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Lurks in the serpent now. The mother sees,
And smiles to see, her infant's playful hand
Stretch'd forth to dally with the crested worm,
To stroke his azure neck, or to receive
The lambent homage of his arrowy tongue.
All creatures worship man, and all mankind
One Lord, one Father. Error has no place;
That . pestilence is driven away,
The breath of heav'n has chased it. In the heart
No passion touches a discordant string,
But all is harmony and love, Disease
Is not. The pure and uncontaminate blood
Holds its due course, nor fears the frost of age.
One song employs all nations: and all cry,
“Worthy the Lamb, for He was slain for us !"
The dwellers in the vales and on the rocks
Shout to each other, and the mountain tops
From distant mountains catch the flying joy,
Till nation after nation taught the strain,
Each rolls the rapturous Hosanna round.



[The history of “Gilpin" is told by Hayley:-" It happened in those years when his accomplished friend, Lady Austen, made a part of his little evening circle, that she observed him sinking into increasing dejection; it was her custom, on these occasions, to try all the resources of her sprightly powers for his immediate relief. She told him the story of John Gilpin (which had been treasured in her memory from her childhood) dissipate the gloom of the passing hour. Its effect on the fancy of Cowper had the air of enchantment. He informed her, the next morning, that convulsions of laughter, brought on by his recollection of her story, had kept him awake during thc greater part of the night—that he had turned it into a ballad. So arose the pleasant poem of ‘John Gilpin.” Mrs. Unwin sent it to the Public Advertiser; it was recited by Henderson, the comedian and mimic, and became the fashion of the fireside and the Court. The knight of the stone-bottles—as Cowper called him —has no rival except the knight of La Mancha. Mrs. Piozzi found more humour in this little ballad than in all Gulliver's Travels. And what humour it is l—how gay, sunshiny, and refreshing 1 and the mirth and the sunshine, too, are thoroughly English. T Cowper talked of gracing Gilpin with a Greek and a Latin motto; he might as well have put a Cardinal's hat on Dr. Primrose. One improvement, however, he proposed, but did not perfectly execute. ‘Here and there,” he told Unwin, ‘I can give him a touch that, I think, will mend him, the language, in oFo being quite so quaint and old-fashioned as it slao .”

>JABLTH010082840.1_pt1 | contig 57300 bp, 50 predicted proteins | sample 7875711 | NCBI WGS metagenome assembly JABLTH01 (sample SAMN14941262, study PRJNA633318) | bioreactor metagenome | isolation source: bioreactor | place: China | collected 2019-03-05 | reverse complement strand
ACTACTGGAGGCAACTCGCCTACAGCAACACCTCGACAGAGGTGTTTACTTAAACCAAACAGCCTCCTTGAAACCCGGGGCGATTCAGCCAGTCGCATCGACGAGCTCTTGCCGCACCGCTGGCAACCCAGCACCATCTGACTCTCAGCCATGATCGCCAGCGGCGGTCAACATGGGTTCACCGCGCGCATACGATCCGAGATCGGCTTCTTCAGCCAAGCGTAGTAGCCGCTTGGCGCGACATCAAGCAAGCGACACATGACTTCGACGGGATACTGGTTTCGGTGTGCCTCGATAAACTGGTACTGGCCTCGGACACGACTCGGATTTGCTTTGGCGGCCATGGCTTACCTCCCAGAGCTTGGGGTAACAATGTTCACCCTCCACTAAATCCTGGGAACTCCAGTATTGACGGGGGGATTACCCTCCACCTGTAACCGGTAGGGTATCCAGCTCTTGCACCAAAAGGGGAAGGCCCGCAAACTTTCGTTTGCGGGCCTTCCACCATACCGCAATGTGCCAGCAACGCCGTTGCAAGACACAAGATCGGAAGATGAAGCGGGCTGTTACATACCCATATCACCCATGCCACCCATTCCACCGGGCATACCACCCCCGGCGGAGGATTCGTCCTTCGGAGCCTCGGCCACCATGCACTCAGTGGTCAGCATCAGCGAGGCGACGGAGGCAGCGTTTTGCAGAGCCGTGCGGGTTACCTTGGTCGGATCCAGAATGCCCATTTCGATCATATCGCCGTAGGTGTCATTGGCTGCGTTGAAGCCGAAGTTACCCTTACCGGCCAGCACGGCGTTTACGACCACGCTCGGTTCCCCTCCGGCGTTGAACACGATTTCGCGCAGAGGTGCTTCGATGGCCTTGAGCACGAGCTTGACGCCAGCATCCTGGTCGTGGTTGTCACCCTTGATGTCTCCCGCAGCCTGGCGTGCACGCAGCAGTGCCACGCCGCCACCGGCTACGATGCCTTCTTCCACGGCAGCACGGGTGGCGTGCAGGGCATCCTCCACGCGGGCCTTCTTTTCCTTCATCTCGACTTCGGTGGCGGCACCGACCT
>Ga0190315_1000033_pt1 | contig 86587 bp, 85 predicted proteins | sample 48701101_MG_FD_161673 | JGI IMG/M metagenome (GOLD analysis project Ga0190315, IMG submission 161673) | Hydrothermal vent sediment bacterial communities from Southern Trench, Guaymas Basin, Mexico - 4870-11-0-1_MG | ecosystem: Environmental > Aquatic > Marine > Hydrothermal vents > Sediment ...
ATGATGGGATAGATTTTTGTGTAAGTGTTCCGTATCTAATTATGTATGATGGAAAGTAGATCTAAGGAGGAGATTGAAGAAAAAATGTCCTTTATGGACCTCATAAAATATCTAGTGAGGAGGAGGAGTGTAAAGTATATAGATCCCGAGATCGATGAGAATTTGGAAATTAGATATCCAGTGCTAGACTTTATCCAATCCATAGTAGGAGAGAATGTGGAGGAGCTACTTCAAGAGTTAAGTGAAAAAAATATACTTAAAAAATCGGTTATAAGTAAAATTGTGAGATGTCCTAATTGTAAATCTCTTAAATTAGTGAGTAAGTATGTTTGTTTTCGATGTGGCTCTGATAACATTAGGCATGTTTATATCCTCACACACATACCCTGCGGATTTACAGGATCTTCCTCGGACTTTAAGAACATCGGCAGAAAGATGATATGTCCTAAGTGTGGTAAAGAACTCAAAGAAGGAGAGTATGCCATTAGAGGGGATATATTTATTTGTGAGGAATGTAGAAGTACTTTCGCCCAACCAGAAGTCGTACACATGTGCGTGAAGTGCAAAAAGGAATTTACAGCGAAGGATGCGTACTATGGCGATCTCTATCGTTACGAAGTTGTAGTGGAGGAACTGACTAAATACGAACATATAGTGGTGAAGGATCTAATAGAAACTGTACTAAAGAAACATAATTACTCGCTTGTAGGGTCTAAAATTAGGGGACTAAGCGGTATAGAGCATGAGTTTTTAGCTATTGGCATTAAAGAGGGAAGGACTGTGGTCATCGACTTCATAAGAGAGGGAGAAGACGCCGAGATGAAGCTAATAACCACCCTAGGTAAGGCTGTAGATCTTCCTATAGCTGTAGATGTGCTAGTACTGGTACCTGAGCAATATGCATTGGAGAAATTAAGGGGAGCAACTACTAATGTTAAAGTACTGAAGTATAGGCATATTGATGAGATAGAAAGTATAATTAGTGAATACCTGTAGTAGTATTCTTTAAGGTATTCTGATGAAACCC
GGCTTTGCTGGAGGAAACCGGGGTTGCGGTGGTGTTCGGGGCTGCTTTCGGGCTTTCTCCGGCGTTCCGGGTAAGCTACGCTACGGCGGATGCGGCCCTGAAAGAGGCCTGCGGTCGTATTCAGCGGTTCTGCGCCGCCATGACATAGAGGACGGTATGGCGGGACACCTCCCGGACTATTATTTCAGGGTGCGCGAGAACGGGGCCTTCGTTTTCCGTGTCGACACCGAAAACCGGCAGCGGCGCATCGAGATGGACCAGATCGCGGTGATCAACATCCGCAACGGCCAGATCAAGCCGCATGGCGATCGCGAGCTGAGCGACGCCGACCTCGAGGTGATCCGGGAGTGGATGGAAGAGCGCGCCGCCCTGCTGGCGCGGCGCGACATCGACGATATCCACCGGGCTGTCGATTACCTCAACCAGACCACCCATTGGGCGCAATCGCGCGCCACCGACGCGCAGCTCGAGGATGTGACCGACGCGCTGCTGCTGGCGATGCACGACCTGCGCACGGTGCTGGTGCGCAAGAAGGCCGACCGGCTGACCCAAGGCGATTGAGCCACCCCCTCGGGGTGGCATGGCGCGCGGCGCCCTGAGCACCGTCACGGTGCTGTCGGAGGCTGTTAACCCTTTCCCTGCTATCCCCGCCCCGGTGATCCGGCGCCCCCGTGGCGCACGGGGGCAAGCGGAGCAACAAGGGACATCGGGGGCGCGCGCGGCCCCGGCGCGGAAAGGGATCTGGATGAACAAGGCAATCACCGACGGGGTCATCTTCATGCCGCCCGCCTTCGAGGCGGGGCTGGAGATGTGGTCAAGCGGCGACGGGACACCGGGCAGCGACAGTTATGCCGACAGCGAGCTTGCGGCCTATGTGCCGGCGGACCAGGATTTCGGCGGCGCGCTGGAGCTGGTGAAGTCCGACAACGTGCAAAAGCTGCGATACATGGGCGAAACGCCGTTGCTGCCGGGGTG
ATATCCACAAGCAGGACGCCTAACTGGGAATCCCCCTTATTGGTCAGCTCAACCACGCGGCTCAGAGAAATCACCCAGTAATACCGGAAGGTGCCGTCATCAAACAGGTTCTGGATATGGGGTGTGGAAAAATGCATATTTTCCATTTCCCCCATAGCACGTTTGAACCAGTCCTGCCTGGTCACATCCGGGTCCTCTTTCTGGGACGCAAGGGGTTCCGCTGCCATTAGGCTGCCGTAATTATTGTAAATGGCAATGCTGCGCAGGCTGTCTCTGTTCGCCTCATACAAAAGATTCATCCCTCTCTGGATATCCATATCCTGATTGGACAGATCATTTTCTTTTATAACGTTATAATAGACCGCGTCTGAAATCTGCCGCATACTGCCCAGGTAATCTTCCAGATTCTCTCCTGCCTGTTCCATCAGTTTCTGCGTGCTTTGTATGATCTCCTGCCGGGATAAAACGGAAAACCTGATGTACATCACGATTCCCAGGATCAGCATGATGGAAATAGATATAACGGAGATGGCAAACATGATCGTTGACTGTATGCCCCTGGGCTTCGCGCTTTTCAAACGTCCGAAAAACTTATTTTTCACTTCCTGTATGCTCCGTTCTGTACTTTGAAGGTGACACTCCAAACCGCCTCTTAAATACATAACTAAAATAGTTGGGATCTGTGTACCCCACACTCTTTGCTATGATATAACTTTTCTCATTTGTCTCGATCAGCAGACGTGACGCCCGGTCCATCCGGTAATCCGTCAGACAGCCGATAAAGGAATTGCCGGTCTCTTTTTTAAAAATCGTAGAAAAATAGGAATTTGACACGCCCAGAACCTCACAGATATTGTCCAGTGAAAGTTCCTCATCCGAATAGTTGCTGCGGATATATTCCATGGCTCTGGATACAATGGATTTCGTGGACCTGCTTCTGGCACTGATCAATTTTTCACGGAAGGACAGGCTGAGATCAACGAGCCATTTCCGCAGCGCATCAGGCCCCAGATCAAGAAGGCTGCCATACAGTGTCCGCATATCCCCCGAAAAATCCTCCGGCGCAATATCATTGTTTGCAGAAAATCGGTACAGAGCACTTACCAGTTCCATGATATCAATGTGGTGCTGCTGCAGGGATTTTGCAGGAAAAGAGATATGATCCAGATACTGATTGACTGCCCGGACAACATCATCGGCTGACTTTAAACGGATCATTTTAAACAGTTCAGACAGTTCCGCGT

OHN GILPIN was a citizen
Of credit and renown,
A train-band Captain eke was he
Of famous London town.

John Gilpin's spouse said to her dear,
—Though wedded we have been

These twice ten tedious years, yet we
No holiday have seen.

To-morrow is our wedding-day,
And we will then repair

Unto the Bell at Edmonton,
All in a chaise and pair.

My sister and my sister's child,
Myself and children three,

Will fill the chaise, so you must ride
On horseback after we,

He soon replied,—I do admire
Of womankind but one,

And you are she, my dearest dear,
Therefore it shall be done.

I am a linen-draper bold,
As all the world doth know,

And my good friend the Calender
Will lend his horse to go.

Quoth Mrs. Gilpin, --That's well said,
And for that wine is dear,

We will be furnish'd with our own,
Which is both bright and clear.

John Gilpin kiss'd his loving wife;
O'erjoyed was he to find

That though on pleasure she was bent,
She had a frugal mind.

The morning came, the chaise was brought,
But yet was not allow'd

To drive up to the door, leat all
Should say that she was proud.

So three doors off the chaise was stay'd,
Where they did all #. in,

Six precious souls, and all agog
To dash through thick and thin.

Smack went the whip, round went the wheels,
Were never folk so glad,

The stones did rattle underneath
As if Cheapside were mad.

John Gilpin at his horse's side,
Seized fast the flowing mane,

And up he got in haste to ride,
But soon came down again.

For saddle-tree scarce reach'd had he,
His journey to begin,

When, turning round his head, he saw
Three customers come in.

So down he came ; for loss of time,
Although it grieved him sore,

Yet loss of pence, full well he knew,
Would trouble him much more.

'Twas long before the customers
Were suited to their mind,

When Betty screaming came downstairs,
“The wine is left behind.”

God lack quoth he, yet bring it me,
My leathern belt likewise,

In which I bear my trusty sword
When I do exercise.

Now Mistress Gilpin, careful soul,
Had two stone bottles found,

To hold the liquor that she loved,
And keep it safe and sound.

Each bottle had a curling ear,
Through which the belt he drew,

And hung a bottle on each side,
To make his balance true.

Then over all, that he might be
Equipp'd from top to toe,

His long red cloak, well brush'd and neat,
He manfully did throw.

Now see him mounted once again
Upon his nimble steed,

Full slowly pacing o'er the stones
With caution and good heed.

But, finding soon a smoother road
Beneath his well-shod feet,

The snorting beast began to trot,
Which gall'd him in his seat.

So “Fair and softly," John he cried,
But John he cried in vain ;

That trot became a gallop soon,
In spite of curb and rein.

So stooping down, as needs he must
Who cannot sit upright,

He grasp'd the mane with both his hands,
And eke with all his might.

His horse, who never in that sort
Had handled been before,

What thing upon his back had got
Did wonder more and more.

Away went Gilpin, neck or nought,
Away went hat and wig 1

He little dreamt when he set out
Of running such a rig

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